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Bourse gears up for block trades

A man points to figures displayed by the CSX at a listing ceremony for the Phnom Penh Special Economic Zone earlier this year.
A man points to figures displayed by the CSX at a listing ceremony for the Phnom Penh Special Economic Zone earlier this year. Athena Zelandonii

Bourse gears up for block trades

A new block trading platform has been developed to spur interest in Cambodia’s languid stock market by allowing individuals and institutional investors to trade large volumes of shares outside daily market operations, a bourse spokesman said yesterday.

Lamun Soleil, director of market operations at the Cambodia Securities Exchange (CSX), said the exchange had already developed an in-house platform and would soon submit it to the Securities and Exchange Commission of Cambodia (SECC), the market regulator, for approval.

“Our block trading platform has been already developed and ready for use,” he said. “It will, however, be launched only after there is approval from SECC on the relevant regulations [and] we plan to submit it to the SECC within a few weeks.”

Block trading platforms are common in more developed markets and geared toward institutional investors such as investment banks and hedge funds that want to execute large privately negotiated transactions of a stock’s shares. However, Soleil said the CSX platform would cater to both individual and institutional investors.

“[The] block trading facility is not principally aimed at institutional investors since our market is still small,” he said.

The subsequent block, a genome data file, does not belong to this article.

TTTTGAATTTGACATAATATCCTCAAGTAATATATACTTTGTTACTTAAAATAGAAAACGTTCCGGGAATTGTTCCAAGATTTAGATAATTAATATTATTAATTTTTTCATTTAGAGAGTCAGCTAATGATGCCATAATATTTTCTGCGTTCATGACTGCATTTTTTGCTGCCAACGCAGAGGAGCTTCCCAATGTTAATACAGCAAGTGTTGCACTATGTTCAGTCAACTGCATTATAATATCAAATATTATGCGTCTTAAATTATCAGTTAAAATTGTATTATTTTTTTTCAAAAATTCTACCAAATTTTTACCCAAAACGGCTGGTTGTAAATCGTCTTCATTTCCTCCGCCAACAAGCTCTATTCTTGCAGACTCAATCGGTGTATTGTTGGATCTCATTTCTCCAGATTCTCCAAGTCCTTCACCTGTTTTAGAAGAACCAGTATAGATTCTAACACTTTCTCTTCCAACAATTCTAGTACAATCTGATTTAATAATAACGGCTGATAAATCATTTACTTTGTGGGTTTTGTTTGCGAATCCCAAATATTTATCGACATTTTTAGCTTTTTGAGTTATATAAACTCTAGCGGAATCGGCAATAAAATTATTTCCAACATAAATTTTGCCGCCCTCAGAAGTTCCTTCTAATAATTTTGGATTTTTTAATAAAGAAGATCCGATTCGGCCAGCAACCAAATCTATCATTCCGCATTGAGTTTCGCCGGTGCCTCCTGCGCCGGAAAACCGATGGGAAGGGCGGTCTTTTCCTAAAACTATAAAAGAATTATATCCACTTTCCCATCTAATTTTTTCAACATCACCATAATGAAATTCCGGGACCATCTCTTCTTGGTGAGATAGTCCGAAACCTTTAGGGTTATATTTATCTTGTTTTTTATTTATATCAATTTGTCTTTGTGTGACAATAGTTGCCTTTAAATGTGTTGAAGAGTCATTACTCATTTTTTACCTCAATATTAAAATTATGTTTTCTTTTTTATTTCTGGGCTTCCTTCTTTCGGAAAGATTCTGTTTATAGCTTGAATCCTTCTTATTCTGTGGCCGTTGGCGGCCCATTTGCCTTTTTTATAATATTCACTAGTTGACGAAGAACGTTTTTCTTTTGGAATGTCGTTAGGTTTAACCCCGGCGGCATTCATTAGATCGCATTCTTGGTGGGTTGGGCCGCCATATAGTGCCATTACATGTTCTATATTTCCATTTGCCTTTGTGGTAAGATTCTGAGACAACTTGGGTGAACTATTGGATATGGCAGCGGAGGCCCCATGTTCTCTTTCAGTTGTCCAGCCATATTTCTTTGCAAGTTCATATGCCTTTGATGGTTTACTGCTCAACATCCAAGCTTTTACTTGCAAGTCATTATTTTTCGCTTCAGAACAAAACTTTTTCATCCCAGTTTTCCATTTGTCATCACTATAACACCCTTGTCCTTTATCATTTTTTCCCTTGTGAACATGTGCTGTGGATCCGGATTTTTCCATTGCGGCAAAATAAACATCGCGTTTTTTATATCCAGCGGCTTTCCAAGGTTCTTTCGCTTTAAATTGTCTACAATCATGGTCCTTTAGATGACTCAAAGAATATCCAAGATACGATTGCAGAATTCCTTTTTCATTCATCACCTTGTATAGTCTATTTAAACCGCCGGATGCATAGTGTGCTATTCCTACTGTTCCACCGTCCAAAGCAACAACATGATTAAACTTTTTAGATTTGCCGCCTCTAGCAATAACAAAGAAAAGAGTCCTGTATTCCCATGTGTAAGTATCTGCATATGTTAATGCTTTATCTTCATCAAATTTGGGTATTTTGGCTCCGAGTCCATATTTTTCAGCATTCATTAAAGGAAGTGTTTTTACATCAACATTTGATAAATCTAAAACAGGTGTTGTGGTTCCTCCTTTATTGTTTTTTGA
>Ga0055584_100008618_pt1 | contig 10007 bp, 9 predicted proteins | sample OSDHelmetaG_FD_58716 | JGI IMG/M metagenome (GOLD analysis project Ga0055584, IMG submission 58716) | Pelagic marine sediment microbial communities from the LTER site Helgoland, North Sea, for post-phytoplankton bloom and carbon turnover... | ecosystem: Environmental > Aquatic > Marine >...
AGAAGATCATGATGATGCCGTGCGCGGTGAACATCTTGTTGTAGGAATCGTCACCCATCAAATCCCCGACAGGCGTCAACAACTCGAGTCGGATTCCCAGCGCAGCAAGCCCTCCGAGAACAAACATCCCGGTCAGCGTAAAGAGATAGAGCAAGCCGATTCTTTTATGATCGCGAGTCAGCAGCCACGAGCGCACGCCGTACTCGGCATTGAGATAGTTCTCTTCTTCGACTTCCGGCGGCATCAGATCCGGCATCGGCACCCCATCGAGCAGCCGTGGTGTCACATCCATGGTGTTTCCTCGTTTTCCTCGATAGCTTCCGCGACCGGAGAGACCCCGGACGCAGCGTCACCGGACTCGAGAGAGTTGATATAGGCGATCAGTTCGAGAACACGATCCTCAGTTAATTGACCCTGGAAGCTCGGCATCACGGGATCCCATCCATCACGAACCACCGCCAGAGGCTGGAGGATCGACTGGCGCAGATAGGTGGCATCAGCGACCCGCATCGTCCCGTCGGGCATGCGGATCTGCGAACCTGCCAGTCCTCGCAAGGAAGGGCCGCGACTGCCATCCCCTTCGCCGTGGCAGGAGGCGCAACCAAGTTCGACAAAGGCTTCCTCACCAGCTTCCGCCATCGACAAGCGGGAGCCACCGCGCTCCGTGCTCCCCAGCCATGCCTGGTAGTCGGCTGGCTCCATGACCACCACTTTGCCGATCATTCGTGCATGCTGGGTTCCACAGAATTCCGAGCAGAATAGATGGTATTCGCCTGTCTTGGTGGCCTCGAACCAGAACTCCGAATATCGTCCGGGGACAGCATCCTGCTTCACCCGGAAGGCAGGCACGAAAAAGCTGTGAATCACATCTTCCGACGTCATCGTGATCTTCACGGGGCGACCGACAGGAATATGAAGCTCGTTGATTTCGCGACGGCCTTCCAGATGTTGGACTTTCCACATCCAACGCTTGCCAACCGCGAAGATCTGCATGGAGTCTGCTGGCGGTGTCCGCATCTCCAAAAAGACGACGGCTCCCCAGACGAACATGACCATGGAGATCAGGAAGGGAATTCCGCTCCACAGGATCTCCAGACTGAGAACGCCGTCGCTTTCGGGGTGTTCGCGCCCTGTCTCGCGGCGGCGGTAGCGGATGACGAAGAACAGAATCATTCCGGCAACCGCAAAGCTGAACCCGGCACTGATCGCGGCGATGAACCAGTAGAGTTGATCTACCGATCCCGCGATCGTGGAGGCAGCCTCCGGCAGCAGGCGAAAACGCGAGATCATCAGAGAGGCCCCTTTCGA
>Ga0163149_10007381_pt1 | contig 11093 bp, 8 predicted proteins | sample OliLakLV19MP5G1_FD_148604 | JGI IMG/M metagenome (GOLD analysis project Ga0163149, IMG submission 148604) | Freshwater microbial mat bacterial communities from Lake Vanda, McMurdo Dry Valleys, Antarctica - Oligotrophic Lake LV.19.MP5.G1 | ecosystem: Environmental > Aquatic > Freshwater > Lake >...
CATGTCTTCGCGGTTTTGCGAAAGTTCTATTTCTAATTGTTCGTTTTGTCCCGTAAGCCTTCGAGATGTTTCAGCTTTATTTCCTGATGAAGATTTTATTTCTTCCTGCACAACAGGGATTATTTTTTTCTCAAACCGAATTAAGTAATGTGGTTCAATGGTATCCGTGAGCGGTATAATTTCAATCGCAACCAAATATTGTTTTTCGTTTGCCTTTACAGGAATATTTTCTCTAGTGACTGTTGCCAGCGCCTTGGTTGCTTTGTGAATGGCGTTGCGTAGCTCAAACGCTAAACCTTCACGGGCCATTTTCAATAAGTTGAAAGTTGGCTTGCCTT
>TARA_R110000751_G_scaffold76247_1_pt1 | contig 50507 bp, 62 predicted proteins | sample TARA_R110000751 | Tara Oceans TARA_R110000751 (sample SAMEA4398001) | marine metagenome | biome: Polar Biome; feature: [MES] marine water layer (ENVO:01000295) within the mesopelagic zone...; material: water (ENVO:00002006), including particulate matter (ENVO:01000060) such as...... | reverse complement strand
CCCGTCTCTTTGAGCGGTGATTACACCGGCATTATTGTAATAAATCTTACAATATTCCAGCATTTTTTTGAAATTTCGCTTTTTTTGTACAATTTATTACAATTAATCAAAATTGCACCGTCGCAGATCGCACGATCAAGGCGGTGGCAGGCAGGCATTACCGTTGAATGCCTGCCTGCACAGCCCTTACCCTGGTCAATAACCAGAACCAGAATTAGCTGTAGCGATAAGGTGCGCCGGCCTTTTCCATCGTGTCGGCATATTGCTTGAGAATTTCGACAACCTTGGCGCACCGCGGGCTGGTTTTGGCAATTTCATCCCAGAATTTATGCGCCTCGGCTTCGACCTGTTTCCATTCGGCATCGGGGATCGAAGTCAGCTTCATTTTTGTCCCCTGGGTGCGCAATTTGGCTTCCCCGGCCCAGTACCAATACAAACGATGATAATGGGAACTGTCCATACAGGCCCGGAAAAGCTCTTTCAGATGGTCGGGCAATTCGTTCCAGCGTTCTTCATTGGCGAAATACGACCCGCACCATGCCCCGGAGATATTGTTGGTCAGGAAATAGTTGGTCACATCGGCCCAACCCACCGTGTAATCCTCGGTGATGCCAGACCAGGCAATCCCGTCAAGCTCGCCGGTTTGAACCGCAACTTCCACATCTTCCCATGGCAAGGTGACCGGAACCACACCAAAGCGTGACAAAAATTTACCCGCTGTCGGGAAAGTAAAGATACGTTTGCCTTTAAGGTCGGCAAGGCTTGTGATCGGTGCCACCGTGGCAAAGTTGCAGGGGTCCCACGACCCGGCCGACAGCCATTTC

“We just want to complement the demand of investors, individuals or institutions, who want to do large transactions with a counterparty through negotiations outside the market.”

Soleil said the block trading platform would help reduce the price volatility that would otherwise result from an investor putting a large buy or sell order on a stock. Prices for block sales must be negotiated privately beforehand, usually resulting in a better price for the seller, and discounting for the buyer.

“There have been many demands from investors [for large volume trades], but we could not serve them, requiring them to do large trades in the auction market,” he said. “I believe that large-trade investors would be happier with this new method.”

Cambodia’s stock exchange, launched in 2011, has just four listed companies and is consistently bogged down by low trading volumes that have made it difficult to attract local and foreign investors.

Svay Hay, CEO of brokerage firm Acleda Securities, said that block trading could pave the way for new large institutional investors to come into the market, something the stock market has struggled to accomplish beyond its limited initial public offering (IPO) process.

“Block trading is a noncompetitive mechanism that allows institutional and huge investors to negotiate in private for the transaction of a determined amount of shares,” he explained. “While retail investors dominate the market, it’s good for institutional investors who are seeking to trade at larger sizes with block trades.”

Hay added that block trading could broaden the appeal of Cambodia’s stock market.

“The market needs block trading, especially for mandated and institutional investors, and also income investors who consider higher dividend yield versus the normal rate of return,” he said.

The nascent Yangon Stock Exchange introduced block trading mechanisms earlier this year, while the platform has for years been popular in more developed regional markets including Thailand, India and China, contributing billions of dollars in share sales.

Sok Dara, deputy director of the SECC, said that while he could not comment on whether or not block trading would get regulatory approval, “the SECC strongly supports all kind of initiatives to promote the securities market development”.

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